A barely alive yet recuperating Orion would initially plot revenge, but in the end, he met a girl he liked and changed his mind. In one series of memorable panels, Darkseid grew smaller and smaller in his rocket’s rear view as he blasted off to explore the universe with his new found love.

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This wasn’t what most people were expecting or desired, but to me, it was perfect. The final fate of Darkseid was explored in the Super Powers comic, oddly enough a toy line tie-in, told in two miniseries soon after. Usually dismissed offhand as “non-continuity,” it’s hard to imagine Jack gave a damn what the book was called when he drew it, or what editorial’s larger plan for how it related to their other books was.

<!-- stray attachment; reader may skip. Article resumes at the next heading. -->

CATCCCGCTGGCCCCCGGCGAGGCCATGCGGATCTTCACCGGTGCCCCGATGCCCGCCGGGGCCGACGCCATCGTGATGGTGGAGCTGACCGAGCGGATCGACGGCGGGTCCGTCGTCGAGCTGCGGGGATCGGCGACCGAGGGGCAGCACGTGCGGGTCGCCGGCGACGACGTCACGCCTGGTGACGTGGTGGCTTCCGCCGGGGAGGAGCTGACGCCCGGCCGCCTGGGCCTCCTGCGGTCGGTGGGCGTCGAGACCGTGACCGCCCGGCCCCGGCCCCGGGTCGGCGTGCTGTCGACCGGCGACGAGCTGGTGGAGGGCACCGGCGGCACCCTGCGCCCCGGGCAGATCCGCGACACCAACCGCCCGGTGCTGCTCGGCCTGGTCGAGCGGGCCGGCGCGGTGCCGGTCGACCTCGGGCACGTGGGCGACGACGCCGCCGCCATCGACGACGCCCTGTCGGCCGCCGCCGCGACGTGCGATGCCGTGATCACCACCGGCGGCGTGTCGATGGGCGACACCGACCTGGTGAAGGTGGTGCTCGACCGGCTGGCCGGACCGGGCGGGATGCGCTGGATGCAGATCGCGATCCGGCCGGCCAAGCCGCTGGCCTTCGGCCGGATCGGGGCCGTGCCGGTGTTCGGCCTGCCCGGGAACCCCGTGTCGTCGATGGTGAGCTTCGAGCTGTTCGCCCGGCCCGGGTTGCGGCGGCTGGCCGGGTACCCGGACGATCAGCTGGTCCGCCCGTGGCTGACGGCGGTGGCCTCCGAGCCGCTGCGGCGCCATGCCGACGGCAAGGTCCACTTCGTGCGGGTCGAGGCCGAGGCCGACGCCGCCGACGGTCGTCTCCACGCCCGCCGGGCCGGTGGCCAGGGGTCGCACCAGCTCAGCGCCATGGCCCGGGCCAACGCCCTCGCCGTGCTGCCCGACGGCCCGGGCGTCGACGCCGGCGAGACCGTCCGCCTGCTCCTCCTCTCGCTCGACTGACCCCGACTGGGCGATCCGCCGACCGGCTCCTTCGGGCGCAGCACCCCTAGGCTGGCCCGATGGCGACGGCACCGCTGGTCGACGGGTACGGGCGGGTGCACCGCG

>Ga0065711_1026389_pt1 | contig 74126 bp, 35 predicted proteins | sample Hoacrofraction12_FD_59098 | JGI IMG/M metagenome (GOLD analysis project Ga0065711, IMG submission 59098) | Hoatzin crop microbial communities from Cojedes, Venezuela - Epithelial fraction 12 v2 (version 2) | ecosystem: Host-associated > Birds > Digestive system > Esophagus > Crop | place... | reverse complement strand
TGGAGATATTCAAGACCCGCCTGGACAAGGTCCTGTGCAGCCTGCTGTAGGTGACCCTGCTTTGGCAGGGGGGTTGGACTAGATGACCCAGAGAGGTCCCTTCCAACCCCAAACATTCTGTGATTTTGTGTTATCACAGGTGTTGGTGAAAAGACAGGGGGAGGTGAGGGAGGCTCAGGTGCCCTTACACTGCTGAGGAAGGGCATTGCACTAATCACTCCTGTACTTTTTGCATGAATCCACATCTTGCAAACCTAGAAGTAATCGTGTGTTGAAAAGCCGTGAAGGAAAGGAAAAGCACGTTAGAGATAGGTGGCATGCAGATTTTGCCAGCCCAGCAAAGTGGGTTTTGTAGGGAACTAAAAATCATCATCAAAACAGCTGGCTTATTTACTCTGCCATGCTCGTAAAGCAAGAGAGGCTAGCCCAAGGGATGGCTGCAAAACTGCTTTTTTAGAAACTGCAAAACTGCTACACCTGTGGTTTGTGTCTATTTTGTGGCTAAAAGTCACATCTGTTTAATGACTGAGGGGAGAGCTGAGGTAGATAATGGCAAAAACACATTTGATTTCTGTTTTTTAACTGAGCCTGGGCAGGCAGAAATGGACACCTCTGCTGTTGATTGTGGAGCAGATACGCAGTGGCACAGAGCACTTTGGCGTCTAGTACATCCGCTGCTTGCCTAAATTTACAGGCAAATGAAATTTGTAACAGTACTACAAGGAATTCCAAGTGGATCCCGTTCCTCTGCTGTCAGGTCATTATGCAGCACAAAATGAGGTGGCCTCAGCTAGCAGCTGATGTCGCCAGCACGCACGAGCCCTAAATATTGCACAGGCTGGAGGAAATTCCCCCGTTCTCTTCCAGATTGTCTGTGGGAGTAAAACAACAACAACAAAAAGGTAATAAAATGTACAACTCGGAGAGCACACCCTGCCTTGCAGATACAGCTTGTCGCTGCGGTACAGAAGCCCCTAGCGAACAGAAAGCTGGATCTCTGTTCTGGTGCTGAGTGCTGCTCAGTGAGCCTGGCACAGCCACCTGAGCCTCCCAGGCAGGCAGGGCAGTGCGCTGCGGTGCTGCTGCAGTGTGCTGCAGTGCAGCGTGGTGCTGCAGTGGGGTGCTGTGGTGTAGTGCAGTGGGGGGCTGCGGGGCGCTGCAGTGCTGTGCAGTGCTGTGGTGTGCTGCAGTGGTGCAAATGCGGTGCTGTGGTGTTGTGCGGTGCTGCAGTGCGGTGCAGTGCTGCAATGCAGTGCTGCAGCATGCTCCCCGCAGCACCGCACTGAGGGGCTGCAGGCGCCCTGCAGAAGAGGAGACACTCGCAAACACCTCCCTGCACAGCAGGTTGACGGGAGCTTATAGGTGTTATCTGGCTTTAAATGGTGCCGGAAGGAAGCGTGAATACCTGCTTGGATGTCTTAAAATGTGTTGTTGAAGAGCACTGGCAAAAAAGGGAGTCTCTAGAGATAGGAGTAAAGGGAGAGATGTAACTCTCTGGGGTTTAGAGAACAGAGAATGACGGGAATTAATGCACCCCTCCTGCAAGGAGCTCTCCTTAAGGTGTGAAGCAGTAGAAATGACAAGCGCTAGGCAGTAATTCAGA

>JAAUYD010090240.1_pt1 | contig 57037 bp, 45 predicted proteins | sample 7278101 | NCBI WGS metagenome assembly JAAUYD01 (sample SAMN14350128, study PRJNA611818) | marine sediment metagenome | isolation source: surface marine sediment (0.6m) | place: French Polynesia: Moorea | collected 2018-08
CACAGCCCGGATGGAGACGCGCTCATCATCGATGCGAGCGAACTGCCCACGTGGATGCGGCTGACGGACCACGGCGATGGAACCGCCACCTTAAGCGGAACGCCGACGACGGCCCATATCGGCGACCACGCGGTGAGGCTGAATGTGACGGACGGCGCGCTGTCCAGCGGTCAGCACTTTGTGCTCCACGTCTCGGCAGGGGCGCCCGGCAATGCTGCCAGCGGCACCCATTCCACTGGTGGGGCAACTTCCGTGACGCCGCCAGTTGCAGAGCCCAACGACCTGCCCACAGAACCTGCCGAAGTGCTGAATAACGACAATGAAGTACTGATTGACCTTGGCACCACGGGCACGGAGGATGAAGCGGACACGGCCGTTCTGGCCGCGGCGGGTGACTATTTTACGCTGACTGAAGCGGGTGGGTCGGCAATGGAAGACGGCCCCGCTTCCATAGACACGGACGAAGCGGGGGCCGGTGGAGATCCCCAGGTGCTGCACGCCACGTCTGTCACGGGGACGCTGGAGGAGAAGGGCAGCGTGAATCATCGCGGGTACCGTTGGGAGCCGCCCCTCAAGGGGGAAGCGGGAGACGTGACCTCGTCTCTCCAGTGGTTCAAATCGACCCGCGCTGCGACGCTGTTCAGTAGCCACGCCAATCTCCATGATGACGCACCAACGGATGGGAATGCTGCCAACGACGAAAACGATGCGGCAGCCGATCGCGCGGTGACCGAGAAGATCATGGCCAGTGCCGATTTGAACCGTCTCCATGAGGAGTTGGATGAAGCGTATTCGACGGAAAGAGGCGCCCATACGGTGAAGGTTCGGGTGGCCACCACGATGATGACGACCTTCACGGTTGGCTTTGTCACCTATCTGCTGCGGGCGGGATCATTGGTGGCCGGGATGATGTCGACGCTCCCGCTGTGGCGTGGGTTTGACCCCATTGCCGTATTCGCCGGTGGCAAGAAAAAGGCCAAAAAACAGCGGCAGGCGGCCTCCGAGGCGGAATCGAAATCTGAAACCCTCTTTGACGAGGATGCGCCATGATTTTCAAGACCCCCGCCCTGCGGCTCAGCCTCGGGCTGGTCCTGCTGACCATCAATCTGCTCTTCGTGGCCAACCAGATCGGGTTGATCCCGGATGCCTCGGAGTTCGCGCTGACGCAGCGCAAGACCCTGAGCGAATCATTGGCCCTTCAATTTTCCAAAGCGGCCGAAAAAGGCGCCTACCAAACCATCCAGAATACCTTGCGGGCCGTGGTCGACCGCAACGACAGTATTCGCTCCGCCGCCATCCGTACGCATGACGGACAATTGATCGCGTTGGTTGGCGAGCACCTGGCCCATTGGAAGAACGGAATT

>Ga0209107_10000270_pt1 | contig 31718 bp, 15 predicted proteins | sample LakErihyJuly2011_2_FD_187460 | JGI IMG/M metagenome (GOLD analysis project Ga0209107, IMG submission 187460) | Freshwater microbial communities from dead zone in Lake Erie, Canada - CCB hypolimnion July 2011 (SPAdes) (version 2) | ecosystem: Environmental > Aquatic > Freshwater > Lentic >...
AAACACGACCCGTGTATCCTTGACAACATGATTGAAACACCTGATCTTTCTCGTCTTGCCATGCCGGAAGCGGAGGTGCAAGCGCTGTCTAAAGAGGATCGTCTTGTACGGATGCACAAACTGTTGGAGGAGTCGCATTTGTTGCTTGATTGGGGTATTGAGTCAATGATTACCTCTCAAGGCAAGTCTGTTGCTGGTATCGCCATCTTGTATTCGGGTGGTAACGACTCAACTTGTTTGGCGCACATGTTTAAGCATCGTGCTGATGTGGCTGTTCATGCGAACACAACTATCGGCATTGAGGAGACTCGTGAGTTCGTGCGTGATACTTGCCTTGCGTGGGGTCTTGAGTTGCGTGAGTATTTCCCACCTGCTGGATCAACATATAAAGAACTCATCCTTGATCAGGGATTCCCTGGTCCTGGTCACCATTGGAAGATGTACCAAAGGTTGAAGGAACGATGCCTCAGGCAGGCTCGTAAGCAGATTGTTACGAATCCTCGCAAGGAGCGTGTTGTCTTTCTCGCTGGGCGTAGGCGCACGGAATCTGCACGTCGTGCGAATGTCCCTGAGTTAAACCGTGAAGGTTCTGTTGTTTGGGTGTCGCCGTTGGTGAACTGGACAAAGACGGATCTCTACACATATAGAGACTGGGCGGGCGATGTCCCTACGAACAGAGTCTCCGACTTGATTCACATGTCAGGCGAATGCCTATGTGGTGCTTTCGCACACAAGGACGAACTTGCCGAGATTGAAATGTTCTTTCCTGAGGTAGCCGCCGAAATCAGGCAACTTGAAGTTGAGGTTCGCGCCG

In those stories, Darkseid’s lapdog Desaad (As in The Marquis De Sade, the real life inspiration for the character) ultimately betrayed his lord and master, blowing his mind for good with a wild device at what would’ve been his moment of greatest triumph. That was the last time Kirby drew him…so that was his final fate as far as I’m concerned. I accept no substitutes, and I read the New Gods…as they really were.

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This article was originally published at Sequart.